Housing-Welfare Reform Linkages: How Much Do We Know?|
The Home Front is a collection of studies about different aspects of the interrelationship between housing and welfare policy. Sparked by a 1997 Johns Hopkins symposium on this issue, editor Newman describes the book as "a first effort to critically analyze what we know about this issue and what we need to know to fashion a coherent social policy." The essays by housing and welfare scholars present new research on the projected impacts of welfare reform on housing, distill lessons from past research and demonstration programs concerning self-sufficiency initiatives, and examine the particular challenges that welfare reform presents to public housing authorities.
In the lead article, Newman and Johns Hopkins colleague Joseph Harkness describe the results of a simulation they developed to project the effects that national welfare reform might have on several housing-related issues: the employment and income of AFDC households receiving public assistance, the HUD budget for housing subsidies, and the housing cost burdens of unassisted households. The researchers based their simulation on a "set of programs that have actually defined welfare reform for at least the last 15 years, namely, state AFDC waiver programs." These waiver programs later served as working models for welfare reform policies of other states. To ensure a breadth of approaches, the authors used two state programs they considered conservativethe Family Transition Program (Florida) and the Virginia Independence Programand two state models considered moderate to liberal-To Strengthen Michigan Families and Vermont's Welfare Restructuring programs.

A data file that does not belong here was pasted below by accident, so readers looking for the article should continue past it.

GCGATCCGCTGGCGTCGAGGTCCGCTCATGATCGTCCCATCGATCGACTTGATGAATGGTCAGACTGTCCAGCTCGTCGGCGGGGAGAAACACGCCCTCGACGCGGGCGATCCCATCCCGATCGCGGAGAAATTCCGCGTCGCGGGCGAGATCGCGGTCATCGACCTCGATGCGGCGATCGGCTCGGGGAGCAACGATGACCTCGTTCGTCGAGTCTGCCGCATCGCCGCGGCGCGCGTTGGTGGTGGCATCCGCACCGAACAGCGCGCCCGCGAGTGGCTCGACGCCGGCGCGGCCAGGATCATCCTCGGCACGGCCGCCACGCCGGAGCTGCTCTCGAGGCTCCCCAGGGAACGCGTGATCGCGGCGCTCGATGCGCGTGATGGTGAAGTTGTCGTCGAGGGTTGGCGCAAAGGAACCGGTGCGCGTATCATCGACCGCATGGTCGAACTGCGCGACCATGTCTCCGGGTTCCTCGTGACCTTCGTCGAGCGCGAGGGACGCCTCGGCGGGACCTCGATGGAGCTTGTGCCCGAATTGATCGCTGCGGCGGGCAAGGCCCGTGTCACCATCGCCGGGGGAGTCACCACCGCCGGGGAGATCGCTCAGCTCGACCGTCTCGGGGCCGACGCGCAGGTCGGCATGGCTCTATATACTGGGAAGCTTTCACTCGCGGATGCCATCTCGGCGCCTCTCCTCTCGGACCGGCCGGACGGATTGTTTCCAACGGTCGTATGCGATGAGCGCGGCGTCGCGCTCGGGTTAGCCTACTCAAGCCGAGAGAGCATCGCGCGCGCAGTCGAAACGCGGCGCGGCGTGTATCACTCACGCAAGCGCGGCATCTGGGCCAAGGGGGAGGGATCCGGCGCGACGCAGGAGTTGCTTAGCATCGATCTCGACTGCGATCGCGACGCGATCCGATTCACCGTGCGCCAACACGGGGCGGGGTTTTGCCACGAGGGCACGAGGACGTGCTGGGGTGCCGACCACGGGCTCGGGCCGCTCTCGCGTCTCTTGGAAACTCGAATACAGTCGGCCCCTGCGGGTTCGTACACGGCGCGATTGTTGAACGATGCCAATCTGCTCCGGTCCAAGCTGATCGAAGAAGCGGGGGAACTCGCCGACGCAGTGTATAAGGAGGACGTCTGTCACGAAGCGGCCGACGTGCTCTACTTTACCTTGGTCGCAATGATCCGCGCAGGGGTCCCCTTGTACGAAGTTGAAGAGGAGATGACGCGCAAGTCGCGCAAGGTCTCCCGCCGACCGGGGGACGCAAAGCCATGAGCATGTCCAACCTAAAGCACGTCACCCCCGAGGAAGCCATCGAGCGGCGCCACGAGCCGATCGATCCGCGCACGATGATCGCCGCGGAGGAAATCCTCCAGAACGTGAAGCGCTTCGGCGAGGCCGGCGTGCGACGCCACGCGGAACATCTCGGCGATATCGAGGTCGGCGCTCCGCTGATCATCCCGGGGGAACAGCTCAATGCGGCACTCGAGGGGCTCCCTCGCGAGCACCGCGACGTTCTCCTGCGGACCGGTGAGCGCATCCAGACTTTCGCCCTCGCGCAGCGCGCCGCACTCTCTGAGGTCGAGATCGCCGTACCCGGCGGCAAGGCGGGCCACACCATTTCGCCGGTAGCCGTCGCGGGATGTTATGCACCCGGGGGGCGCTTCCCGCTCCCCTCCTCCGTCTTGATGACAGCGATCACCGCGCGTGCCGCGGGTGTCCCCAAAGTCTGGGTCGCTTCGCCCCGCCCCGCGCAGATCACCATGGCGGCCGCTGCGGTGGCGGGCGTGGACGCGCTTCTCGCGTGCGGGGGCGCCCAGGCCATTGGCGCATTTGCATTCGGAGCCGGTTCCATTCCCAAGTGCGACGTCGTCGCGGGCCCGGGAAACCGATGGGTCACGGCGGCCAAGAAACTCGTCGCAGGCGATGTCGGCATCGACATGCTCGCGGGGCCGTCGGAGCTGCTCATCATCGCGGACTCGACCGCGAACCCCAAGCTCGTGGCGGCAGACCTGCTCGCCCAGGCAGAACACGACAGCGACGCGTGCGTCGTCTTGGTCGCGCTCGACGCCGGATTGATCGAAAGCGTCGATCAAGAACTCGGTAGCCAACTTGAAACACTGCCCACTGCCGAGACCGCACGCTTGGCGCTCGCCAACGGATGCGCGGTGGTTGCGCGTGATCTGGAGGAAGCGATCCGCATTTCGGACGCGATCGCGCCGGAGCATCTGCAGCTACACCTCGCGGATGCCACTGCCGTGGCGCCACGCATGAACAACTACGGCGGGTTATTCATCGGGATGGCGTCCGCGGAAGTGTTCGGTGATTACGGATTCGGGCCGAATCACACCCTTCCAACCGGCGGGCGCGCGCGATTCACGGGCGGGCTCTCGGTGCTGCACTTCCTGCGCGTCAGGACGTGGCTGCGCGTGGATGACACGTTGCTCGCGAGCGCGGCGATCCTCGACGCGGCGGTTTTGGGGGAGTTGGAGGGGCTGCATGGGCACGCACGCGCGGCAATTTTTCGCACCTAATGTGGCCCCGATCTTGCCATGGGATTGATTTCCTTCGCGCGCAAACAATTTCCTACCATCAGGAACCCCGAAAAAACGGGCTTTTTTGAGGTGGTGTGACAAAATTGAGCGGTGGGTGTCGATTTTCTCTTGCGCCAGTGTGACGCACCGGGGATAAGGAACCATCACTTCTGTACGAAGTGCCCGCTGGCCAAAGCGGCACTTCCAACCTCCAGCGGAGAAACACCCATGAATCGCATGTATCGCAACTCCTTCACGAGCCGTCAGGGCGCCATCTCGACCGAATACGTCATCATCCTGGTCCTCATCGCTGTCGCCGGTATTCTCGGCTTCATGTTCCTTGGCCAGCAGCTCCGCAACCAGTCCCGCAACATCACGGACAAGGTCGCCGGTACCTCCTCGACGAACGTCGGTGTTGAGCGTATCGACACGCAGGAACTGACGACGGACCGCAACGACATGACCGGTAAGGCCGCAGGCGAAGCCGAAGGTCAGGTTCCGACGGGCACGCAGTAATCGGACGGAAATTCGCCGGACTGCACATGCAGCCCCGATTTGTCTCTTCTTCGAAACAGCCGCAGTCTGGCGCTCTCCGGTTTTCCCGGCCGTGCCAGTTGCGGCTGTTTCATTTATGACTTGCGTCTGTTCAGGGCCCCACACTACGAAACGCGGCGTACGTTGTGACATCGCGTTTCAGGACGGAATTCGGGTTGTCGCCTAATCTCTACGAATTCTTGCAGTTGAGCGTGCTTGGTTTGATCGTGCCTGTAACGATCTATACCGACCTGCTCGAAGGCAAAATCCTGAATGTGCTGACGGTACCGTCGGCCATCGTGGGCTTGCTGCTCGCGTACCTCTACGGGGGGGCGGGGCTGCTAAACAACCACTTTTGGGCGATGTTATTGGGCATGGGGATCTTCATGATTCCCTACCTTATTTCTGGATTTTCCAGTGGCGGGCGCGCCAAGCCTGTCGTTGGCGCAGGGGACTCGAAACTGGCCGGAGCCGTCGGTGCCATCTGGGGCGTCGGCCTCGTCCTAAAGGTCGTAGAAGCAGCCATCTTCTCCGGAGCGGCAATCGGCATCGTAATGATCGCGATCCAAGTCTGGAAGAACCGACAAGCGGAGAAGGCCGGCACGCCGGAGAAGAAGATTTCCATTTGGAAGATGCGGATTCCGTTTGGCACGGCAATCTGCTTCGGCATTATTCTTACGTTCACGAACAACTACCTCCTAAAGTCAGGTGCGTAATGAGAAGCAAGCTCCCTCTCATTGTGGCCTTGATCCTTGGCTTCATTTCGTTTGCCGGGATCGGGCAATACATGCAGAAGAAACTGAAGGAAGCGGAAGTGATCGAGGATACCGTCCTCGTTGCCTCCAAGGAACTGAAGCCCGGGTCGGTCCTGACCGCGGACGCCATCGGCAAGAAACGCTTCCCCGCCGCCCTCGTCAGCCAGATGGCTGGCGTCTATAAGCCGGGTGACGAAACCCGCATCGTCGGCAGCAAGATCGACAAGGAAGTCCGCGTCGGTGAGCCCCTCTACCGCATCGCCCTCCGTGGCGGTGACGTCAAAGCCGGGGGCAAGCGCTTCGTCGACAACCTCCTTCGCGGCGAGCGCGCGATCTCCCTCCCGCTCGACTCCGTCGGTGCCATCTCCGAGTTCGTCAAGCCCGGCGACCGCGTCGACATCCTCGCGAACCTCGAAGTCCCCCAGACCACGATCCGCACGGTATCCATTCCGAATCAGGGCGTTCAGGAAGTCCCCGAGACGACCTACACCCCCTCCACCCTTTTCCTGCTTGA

Before the programs, 8 percent of the family heads on welfare in these four states were working in unsubsidized jobs. In the simulation, the proportion of working families increased after 5 years from a low of 10 percent under the Michigan plan to a high of 14 percent in Florida. Monthly income in the simulation rose by 2 percent in Michigan and 4 percent in Vermont but fell by 8 percent in Florida and 21 percent in Virginia. The Michigan and Vermont programs increase the out-of-pocket rent expenses of these families. Projected nationally, this change would produce budget savings for HUD of between $39 and $69 million per year. The tenant rent burden would decrease under the Florida and Virginia programs, producing an estimated budget increase for HUD of $172 to $424 million per year. Projecting an intermediate scenariothat half the states would opt for the more conservative programs and half for the more liberal program modelsthe simulation forecasts a net cost increase to HUD of 0.5 to 1.5 percent of total budget.
The simulation found that welfare reform would bring only small changes in the already high rent burdens of unassisted households. The researchers point out that these households were already averaging one-half of their income for rent, about two-thirds more than the 30- percent-of-income rule of thumb for affordable housing under HUD programs.